Dion followed up quickly in America: 1993's ballad-packed The Colour of My Love put the States into full swoon. The album included many new hits with the word love in the title: "When I Fall In Love," which appeared on the Sleepless in Seattle soundtrack; "The Power of Love," a cover of Jennifer Rush's 1985 hit; and "Because You Loved Me," which was featured in promotions for Robert Redford'sUp Close and Personal. The latter gave Dion some much-needed television exposure. (Trailers for the movie featured almost as much coverage of Dion belting out the tune as shots of Michelle Pfeiffer trying to look like a reporter.)

Her endless recording, contests, and touring left little time for young Celine to date. But Rene Angelil managed to solve that problem as well. He began a romantic involvement with his greatest client shortly after she turned 19. The thrice-married Angelil, 26 years Dion's senior, kept the affair secret for several years, fearing fans would find the whole thing a little creepy. But when the couple finally married in 1994 at Montreal's grand Notre Dame Basilica, Canadians treated it like a royal wedding. Her performance at the opening ceremonies of the 1996 Atlanta Olympic Games solidified her spot on the world stage. Performing "The Power of the Dream," a song co-written for her by Linda Thompson, Babyface, and David Foster (whom she has worked with on every one of her English-language albums), Dion's rail-thin figure was etched into America's psyche. In fact, her 1996 album, Falling Into You, won Grammys for Album of the Year and Best Pop Album.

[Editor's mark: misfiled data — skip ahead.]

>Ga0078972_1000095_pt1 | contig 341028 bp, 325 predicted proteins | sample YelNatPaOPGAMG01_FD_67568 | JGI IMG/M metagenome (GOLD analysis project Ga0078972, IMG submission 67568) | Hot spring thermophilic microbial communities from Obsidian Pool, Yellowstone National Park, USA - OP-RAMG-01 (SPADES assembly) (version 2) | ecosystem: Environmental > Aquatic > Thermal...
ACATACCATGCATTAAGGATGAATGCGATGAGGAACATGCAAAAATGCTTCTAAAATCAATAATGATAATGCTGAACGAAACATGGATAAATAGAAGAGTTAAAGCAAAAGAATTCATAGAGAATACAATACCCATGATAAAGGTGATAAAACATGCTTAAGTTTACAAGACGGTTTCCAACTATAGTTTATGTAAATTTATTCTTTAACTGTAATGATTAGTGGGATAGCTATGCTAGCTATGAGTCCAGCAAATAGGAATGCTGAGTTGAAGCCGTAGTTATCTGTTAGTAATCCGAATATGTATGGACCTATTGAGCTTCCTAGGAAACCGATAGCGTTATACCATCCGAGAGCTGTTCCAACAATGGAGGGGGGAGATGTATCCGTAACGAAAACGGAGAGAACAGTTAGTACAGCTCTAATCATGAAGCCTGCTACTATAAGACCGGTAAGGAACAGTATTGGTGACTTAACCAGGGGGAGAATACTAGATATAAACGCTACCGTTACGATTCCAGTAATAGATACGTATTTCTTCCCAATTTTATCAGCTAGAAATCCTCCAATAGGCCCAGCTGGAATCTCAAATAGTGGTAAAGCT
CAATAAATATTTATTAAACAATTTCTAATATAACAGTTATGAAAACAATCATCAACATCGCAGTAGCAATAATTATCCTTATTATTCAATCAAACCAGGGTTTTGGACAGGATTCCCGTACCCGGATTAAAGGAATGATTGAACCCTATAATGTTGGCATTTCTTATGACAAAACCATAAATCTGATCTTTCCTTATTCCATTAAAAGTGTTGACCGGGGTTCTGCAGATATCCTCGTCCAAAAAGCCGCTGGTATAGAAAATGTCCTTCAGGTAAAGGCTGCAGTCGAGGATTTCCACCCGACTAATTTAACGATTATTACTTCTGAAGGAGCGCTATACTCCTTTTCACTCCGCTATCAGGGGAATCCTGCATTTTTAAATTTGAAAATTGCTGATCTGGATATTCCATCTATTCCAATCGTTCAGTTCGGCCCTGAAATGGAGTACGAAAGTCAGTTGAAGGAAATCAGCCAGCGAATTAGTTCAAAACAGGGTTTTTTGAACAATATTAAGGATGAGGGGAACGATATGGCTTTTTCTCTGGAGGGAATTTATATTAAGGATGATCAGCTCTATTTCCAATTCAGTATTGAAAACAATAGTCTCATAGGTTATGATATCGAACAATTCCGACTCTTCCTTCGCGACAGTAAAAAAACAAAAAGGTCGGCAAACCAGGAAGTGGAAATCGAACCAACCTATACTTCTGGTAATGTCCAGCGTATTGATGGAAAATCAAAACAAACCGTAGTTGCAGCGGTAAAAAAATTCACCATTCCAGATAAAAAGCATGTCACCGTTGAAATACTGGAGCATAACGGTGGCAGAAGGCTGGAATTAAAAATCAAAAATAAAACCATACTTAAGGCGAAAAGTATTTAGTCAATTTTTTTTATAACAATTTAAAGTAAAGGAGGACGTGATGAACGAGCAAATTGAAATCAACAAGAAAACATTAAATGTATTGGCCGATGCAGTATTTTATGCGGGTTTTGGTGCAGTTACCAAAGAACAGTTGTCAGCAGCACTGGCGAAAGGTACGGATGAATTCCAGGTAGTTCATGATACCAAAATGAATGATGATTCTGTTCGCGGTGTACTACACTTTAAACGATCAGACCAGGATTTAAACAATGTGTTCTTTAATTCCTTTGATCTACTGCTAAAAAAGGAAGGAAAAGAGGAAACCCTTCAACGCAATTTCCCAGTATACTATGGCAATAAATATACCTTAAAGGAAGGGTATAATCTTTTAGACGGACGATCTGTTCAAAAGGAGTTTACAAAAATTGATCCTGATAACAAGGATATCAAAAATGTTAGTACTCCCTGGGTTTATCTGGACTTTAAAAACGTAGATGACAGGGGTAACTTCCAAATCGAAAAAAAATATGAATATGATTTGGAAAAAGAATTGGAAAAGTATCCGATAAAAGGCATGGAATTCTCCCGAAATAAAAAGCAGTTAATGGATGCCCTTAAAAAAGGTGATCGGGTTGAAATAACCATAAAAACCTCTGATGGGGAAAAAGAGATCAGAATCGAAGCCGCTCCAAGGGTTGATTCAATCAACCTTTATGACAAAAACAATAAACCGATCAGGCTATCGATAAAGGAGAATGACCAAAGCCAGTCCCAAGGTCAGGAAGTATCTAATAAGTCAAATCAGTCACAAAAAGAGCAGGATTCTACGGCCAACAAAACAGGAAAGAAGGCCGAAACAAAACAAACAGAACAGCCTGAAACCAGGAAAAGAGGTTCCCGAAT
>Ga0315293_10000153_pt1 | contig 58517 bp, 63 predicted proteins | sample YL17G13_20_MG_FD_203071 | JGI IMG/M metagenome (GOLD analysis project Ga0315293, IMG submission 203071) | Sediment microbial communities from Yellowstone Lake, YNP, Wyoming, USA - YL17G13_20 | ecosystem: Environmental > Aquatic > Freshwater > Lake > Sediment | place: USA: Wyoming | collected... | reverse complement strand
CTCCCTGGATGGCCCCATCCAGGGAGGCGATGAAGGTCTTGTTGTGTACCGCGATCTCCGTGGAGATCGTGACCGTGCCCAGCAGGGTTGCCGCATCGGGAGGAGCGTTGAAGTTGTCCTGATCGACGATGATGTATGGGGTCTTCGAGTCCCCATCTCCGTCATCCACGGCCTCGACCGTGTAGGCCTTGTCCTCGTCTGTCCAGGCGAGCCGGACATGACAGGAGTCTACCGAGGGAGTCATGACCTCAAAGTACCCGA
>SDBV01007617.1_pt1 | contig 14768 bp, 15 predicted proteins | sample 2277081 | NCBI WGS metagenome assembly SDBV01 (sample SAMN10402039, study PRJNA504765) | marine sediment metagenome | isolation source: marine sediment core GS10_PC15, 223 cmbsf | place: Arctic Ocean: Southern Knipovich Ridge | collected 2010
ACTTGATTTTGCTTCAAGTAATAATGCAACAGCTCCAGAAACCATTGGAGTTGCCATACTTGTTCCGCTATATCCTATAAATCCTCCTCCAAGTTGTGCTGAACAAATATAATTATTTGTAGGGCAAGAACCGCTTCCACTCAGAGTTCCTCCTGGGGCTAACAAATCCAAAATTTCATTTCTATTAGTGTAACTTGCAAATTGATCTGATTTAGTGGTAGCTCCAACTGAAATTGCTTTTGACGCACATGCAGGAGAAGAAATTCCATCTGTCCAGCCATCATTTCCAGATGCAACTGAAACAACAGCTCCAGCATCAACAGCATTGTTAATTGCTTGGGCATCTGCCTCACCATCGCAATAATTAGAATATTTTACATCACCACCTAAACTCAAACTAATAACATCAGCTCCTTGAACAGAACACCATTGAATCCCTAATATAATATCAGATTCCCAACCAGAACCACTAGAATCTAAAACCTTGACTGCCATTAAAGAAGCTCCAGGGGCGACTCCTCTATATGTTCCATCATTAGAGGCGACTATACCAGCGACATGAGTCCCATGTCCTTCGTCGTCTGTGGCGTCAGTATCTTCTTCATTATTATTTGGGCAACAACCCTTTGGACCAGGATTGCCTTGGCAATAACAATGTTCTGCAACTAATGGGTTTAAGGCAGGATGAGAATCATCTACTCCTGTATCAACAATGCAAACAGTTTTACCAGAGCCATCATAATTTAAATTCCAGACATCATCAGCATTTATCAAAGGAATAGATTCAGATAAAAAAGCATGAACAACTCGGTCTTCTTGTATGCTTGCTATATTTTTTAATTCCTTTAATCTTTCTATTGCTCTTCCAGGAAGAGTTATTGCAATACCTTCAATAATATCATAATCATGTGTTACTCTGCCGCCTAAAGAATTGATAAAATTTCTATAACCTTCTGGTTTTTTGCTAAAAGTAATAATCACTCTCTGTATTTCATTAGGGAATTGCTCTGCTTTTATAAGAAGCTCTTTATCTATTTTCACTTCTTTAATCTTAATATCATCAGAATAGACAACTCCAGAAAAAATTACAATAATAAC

Following up such a successful album might faze some people, but not the unsinkable Celine. In early 1997, Celine recorded the theme song for Titanic, directed by the reputedly "difficult" James Cameron. Over budget, missed deadlines, a catered meal laced with PCP, reshoots, and reported turmoil on the set were but a few of the setbacks endured by the film and its crew, seemingly destining the flick to become, like its namesake, an oceanic flop. Oh, how the tides changed when Titanic was finally released in the fall. And riding the wave of the unparalleled success of that movie was Celine, whose voice has by now become synonymous with the film. There wasn't a radio station or award show you could tune in without hearing those spacious lungs avowing "My Heart Will Go On." The song went on to win the Academy Award for Best Original Song, prompting presenter Madonna to quip, "What a shocker."

In late 1997, Celine released Let's Talk About Love — an album devoted entirely to her most cherished subjects. In addition to "My Heart Will Go On," Love found Celine belting out 15 more eros-inspired tracks, often alongside some of music's biggest stars. The most fabled pairing is "Tell Him," a duet with the grand dame of divadom, Barbra Streisand. (The duo were supposed to sing the song at the Grammy Awards, but Barbra backed out at the last minute, leaving Celine no choice but to sing the theme song from Titanic solo.) Jovial tenor Luciano Pavarotti joins Dion in "I Hate You Then I Love You," former disco kings the Bee Gees back her on a version of their song "Immortality," and Bryan Adams shows up for his song "Let's Talk About Love." The most curious guest on the album is Corey "Sunglasses at Night" Hart, whose song "Where Is the Love" the junior diva covers. The pairing can only be explained by divulging Hart's nationality: He's Canadian.